Whether on the grammar school playground or in the highest corporate office, bullying is a strategy to gain control or power at the expense of others. Name-calling, threats, physical attacks and property damage, or using peer pressure can all be forms of bullying. It is often up to the victim and those around them to stop bullying. In the schoolyard, parents, teachers and other children can help stop bullying, while adults must rely on friends, co-workers, and bosses to end destructive bullying trends.
Some people find it difficult to distinguish bullying from teasing or joking. Often, a bully can dish out criticism and personal attacks, but can't take it. Teasing and joking occurs among equals and is equally given and accepted; a bully, since he or she is trying to exert control, will usually not be able to take the same level of treatment in return.
In order to stop bullying, a victim must first make his feelings known. For many, children and adult, this is a difficult task. In social settings, people want to be seen as cool and tough, and do not want to appear whiny or babyish. Telling a bully that his or her actions are hurtful and not fun may be difficult, but it is a good way to determine a real bully from a joker who takes things to far. Someone who is not a bully will likely sincerely apologize and stop his or her behavior when confronted with an honest, straight-forward complaint.
If, on the other hand, a person responds to the complaint with jeers, insults, or increased bullying, a victim can now rest assured that he is dealing with a real bully and should feel more comfortable seeking help to stop bullying behavior. If a person has confronted his or her bully to no avail, speaking to authority figures is no longer tattling, but reporting inappropriate behavior. If a teacher or boss will not respond to complaints, go to an even higher level authority. Schools and businesses almost always have a code of conduct to which they are legally responsible; if no action is taken after repeated attempts are made to inform authorities, a victim has a perfect right to take legal action.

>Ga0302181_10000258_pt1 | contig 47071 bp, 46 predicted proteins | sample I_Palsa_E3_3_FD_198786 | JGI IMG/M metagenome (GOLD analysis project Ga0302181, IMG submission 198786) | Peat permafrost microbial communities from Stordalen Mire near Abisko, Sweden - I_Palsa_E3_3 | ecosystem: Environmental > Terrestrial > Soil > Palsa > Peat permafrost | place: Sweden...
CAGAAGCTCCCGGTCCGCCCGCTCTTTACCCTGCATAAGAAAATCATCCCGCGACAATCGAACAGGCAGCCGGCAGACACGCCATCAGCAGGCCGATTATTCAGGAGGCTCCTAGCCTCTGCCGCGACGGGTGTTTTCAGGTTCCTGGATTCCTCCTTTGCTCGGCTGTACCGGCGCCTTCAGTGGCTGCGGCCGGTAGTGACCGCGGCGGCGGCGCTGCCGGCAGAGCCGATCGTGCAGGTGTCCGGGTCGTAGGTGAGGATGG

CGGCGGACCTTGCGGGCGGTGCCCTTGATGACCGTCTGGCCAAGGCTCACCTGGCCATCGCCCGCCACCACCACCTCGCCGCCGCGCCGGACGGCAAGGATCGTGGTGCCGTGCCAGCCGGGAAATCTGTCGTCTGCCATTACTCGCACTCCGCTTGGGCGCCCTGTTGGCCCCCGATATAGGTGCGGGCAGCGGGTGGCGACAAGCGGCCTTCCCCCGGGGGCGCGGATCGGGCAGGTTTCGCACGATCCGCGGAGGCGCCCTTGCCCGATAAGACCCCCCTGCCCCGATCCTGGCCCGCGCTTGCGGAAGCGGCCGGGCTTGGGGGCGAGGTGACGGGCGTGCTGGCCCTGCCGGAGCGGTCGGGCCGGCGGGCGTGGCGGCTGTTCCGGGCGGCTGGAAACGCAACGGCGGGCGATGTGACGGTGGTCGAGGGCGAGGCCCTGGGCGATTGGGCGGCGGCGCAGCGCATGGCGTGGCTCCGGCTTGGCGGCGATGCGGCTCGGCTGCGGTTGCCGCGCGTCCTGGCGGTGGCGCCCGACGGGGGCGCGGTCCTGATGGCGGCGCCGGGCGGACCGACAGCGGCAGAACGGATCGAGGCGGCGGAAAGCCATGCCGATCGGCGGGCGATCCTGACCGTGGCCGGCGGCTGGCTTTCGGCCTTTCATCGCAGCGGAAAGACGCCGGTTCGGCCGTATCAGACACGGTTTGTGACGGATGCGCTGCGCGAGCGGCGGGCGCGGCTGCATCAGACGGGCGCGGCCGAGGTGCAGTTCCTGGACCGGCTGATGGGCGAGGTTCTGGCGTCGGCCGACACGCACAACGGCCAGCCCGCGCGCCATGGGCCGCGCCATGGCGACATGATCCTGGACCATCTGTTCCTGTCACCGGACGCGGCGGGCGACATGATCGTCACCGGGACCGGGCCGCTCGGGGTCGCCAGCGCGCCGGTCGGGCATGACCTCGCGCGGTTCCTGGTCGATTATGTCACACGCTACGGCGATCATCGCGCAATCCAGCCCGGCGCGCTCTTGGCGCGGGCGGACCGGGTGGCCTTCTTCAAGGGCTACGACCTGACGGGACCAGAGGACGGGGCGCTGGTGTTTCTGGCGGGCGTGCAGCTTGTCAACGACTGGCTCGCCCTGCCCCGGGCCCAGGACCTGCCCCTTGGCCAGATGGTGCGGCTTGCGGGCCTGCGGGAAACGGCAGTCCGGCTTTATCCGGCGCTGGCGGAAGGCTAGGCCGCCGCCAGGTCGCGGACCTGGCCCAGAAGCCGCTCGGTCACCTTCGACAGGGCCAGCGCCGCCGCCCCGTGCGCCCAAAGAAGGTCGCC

It is easy to think of bullies as evil people, but in fact they are often deeply insecure. To stop bullying behavior, it is important for the bully's friends and families to get to the root of the problem. Many bullies are victims of bullying themselves, from parents and older siblings. In order to truly stop bullying, the need to exert power and control through cruelty must be addressed and discussed with the bully. Parents, teachers, and school counselors have a responsibility not only to stop the behavior but to help the bully find more constructive ways of behaving.